Of Montreal

Satanic Panic in the Attic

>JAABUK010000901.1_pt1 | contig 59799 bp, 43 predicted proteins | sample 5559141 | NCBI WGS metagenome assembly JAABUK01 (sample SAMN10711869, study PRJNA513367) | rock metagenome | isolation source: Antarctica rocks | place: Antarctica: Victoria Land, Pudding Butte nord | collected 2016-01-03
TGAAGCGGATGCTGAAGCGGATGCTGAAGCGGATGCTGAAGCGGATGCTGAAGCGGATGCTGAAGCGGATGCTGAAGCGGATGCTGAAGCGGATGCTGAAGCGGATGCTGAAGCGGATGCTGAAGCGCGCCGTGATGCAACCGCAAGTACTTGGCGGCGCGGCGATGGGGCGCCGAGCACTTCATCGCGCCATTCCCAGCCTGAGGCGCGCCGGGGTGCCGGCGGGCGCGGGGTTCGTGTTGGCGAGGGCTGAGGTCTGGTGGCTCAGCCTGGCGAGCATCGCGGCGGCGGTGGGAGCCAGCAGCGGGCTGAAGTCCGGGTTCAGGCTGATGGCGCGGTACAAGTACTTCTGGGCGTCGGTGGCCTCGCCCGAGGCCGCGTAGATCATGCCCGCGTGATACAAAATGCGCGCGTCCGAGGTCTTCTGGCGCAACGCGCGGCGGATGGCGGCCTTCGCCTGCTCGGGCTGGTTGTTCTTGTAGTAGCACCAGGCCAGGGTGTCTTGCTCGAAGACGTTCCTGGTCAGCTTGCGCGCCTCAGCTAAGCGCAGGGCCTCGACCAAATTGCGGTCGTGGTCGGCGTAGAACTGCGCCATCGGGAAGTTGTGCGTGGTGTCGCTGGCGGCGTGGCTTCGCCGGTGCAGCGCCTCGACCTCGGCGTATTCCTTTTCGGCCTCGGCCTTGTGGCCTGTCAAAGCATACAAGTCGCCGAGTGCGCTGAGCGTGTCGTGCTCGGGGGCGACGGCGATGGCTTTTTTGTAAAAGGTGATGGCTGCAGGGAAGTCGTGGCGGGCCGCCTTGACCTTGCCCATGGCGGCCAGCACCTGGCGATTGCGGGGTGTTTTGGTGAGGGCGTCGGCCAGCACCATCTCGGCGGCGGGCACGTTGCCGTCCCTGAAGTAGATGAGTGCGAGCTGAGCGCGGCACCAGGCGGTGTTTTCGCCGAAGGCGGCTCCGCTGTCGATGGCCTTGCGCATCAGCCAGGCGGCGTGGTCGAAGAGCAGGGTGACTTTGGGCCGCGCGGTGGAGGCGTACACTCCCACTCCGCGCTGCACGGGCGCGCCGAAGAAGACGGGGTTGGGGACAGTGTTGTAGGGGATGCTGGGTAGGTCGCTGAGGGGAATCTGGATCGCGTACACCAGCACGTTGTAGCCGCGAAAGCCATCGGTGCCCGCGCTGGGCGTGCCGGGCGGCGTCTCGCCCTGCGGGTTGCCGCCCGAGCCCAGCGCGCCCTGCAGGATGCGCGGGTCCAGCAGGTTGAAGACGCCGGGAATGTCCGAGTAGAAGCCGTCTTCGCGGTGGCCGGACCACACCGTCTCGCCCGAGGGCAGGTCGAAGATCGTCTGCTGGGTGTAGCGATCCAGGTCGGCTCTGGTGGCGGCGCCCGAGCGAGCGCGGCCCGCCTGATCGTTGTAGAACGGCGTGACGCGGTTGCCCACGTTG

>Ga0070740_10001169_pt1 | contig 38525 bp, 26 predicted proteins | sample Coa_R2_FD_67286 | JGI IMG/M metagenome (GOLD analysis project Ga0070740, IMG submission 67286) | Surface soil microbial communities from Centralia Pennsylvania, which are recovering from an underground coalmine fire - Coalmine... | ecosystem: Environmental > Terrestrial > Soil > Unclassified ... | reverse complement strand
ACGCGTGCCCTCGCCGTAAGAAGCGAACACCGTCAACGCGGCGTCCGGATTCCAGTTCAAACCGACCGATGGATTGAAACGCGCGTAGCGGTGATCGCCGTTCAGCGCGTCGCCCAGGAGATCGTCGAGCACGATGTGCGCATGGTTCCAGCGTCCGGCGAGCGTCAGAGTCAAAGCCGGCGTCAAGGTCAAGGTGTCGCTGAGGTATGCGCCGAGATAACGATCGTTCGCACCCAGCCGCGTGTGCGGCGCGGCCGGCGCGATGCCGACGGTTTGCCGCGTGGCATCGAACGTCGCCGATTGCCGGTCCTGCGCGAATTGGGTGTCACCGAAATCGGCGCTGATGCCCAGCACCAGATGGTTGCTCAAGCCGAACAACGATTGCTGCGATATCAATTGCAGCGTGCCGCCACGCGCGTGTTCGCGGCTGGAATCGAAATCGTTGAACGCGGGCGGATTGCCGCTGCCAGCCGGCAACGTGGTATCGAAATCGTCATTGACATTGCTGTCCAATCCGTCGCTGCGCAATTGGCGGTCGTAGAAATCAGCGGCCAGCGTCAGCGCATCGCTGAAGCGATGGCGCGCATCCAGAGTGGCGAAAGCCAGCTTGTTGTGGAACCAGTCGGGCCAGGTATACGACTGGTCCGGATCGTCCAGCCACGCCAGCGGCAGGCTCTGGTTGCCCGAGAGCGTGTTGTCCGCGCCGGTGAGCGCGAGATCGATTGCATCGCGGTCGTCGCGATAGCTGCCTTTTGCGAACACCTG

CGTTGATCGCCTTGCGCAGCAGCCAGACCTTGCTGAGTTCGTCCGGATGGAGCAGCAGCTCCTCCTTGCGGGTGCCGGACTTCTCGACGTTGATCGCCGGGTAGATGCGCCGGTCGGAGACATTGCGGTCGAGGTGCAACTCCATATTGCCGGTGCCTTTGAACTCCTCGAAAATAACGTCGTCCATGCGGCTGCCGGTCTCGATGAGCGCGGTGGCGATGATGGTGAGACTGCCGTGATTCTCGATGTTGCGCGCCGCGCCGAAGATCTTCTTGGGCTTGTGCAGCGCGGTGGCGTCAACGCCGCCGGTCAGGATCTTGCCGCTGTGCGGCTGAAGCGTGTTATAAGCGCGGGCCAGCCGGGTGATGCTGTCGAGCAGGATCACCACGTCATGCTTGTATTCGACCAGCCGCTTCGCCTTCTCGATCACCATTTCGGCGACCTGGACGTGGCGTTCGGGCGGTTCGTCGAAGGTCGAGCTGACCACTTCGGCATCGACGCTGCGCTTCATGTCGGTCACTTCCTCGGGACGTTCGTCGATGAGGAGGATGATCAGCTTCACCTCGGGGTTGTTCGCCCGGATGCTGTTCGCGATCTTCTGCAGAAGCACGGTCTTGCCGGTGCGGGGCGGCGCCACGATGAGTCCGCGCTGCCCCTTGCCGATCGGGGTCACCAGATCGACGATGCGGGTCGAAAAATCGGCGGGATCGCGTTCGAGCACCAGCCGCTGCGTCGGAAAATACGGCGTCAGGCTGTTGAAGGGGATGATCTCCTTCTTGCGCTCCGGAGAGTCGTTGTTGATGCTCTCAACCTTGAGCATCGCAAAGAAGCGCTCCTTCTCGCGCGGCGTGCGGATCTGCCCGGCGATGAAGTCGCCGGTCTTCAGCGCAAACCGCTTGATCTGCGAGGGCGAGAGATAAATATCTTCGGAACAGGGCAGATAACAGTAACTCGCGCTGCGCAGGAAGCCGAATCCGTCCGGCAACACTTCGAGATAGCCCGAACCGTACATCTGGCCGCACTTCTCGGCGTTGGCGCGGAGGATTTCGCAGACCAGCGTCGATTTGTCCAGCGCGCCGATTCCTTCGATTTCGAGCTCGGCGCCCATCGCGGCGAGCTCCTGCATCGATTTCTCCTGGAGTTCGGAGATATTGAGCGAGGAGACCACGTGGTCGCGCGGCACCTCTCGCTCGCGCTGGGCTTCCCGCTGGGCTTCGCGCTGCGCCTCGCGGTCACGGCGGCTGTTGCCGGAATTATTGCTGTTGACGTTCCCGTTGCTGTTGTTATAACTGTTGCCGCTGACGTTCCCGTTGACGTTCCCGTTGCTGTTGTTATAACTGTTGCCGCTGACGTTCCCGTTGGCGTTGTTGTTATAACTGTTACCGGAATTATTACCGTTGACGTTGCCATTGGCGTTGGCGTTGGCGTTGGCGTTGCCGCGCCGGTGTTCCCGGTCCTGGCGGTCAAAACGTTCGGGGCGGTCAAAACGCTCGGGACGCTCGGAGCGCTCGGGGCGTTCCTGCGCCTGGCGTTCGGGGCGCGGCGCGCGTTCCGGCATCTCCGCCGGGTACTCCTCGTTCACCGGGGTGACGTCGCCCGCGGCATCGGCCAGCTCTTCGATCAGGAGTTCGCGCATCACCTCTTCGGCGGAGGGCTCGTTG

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From the opening synth handclaps and dual lead guitar harmonies of "Disconnect the Dots," the first song on Satanic Panic in the Attic, you know you are in for a different Of Montreal. Working on his own, save for a few helping hands on occasional strings and vocals, Kevin Barnes has crafted Of Montreal's most focused and powerful sounding record yet. Fans of the bursting-to-the-seams arrangements of the past may feel a bit let down by the stripped-down sound at first, but once you get past that feeling, the beautiful melodies and thrilling, immediate sound of the record are sure to reel you in. Besides, it isn't like this is a Matchbox Twenty record. Barnes is still as surreal lyrically and musically inventive as ever. Instead of treading closely to the conventions of the Elephant 6 chamber psych sound, Barnes expands his musical reach quite impressively to encompass disco-funk ("My British Tour Diary," which comes replete with drum breaks and cowbell; the lovely "Spike the Senses"), hard rock (the driving "How Lester Lost His Wife"), Beachwood Sparks-style cosmic country ("Erroneous Escape Into Erik Eckles"), power pop of the East Coast dB's variety (the gushing and surprisingly personal love song "Your Magic Is Working"), well-done Beach Boys homage ("Climb the Ladder"), and acoustic balladry (the wonderful "City Bird," which has one of the band's sweetest melodies and strips the sound all the way down to acoustic guitar and multitracked vocal harmonies). The last song on the record ("Vegan in Furs") even manages a breathtaking fusion of Afro-pop, disco, and freakbeat. The tougher sound and punchier arrangements also help keep the more whimsical lyrical flights from crashing (see the necrophiliac anthem "Chrissy Kiss the Corpse" or the goofy "My British Tour Diary"). Where the sticky sweetness of the band may have been a touch cloying once, now the sugar smacks you right in the head like pop music at its best does. Satanic Panic in the Attic is probably the first Of Montreal record that doesn't sound like you need a special decoder ring to figure out what is going on, the first record that you can imagine people outside of the Elephant 6 web ring buying and actually listening to with pleasure. To be able to create a record as open-hearted and musically direct and great as this without sacrificing much of the inspiration and sound that first made the band worth hearing is quite a feat.

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